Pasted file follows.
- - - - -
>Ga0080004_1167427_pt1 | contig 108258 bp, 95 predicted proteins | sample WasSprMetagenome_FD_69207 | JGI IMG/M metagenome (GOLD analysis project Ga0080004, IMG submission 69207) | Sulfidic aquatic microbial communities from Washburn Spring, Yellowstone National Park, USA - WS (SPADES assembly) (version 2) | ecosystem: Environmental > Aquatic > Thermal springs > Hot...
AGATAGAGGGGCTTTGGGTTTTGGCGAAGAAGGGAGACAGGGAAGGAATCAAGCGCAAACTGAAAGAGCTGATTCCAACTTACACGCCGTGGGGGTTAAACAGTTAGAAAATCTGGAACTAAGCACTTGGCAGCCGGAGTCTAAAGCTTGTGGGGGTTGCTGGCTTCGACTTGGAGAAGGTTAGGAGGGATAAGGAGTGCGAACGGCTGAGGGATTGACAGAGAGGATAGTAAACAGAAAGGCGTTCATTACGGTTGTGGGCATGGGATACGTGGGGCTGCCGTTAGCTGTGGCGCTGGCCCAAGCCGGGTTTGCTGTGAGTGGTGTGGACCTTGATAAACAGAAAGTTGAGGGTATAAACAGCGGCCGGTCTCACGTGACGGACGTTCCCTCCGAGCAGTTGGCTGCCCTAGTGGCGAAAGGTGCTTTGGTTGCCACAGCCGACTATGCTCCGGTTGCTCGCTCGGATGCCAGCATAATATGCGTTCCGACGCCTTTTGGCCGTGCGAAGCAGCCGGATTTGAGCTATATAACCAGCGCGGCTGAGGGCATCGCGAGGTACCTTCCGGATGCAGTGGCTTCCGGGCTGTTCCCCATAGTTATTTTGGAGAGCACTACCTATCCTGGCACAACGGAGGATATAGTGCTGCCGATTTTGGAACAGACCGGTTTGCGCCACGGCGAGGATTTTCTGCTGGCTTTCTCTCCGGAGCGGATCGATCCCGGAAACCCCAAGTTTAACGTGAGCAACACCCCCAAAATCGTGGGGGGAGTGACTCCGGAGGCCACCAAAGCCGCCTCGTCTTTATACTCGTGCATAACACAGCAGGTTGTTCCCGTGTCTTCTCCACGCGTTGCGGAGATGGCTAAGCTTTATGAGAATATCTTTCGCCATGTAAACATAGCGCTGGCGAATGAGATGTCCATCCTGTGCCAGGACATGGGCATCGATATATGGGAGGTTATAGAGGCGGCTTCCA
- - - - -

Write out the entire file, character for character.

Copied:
>Ga0080004_1167427_pt1 | contig 108258 bp, 95 predicted proteins | sample WasSprMetagenome_FD_69207 | JGI IMG/M metagenome (GOLD analysis project Ga0080004, IMG submission 69207) | Sulfidic aquatic microbial communities from Washburn Spring, Yellowstone National Park, USA - WS (SPADES assembly) (version 2) | ecosystem: Environmental > Aquatic > Thermal springs > Hot...
AGATAGAGGGGCTTTGGGTTTTGGCGAAGAAGGGAGACAGGGAAGGAATCAAGCGCAAACTGAAAGAGCTGATTCCAACTTACACGCCGTGGGGGTTAAACAGTTAGAAAATCTGGAACTAAGCACTTGGCAGCCGGAGTCTAAAGCTTGTGGGGGTTGCTGGCTTCGACTTGGAGAAGGTTAGGAGGGATAAGGAGTGCGAACGGCTGAGGGATTGACAGAGAGGATAGTAAACAGAAAGGCGTTCATTACGGTTGTGGGCATGGGATACGTGGGGCTGCCGTTAGCTGTGGCGCTGGCCCAAGCCGGGTTTGCTGTGAGTGGTGTGGACCTTGATAAACAGAAAGTTGAGGGTATAAACAGCGGCCGGTCTCACGTGACGGACGTTCCCTCCGAGCAGTTGGCTGCCCTAGTGGCGAAAGGTGCTTTGGTTGCCACAGCCGACTATGCTCCGGTTGCTCGCTCGGATGCCAGCATAATATGCGTTCCGACGCCTTTTGGCCGTGCGAAGCAGCCGGATTTGAGCTATATAACCAGCGCGGCTGAGGGCATCGCGAGGTACCTTCCGGATGCAGTGGCTTCCGGGCTGTTCCCCATAGTTATTTTGGAGAGCACTACCTATCCTGGCACAACGGAGGATATAGTGCTGCCGATTTTGGAACAGACCGGTTTGCGCCACGGCGAGGATTTTCTGCTGGCTTTCTCTCCGGAGCGGATCGATCCCGGAAACCCCAAGTTTAACGTGAGCAACACCCCCAAAATCGTGGGGGGAGTGACTCCGGAGGCCACCAAAGCCGCCTCGTCTTTATACTCGTGCATAACACAGCAGGTTGTTCCCGTGTCTTCTCCACGCGTTGCGGAGATGGCTAAGCTTTATGAGAATATCTTTCGCCATGTAAACATAGCGCTGGCGAATGAGATGTCCATCCTGTGCCAGGACATGGGCATCGATATATGGGAGGTTATAGAGGCGGCTTCCA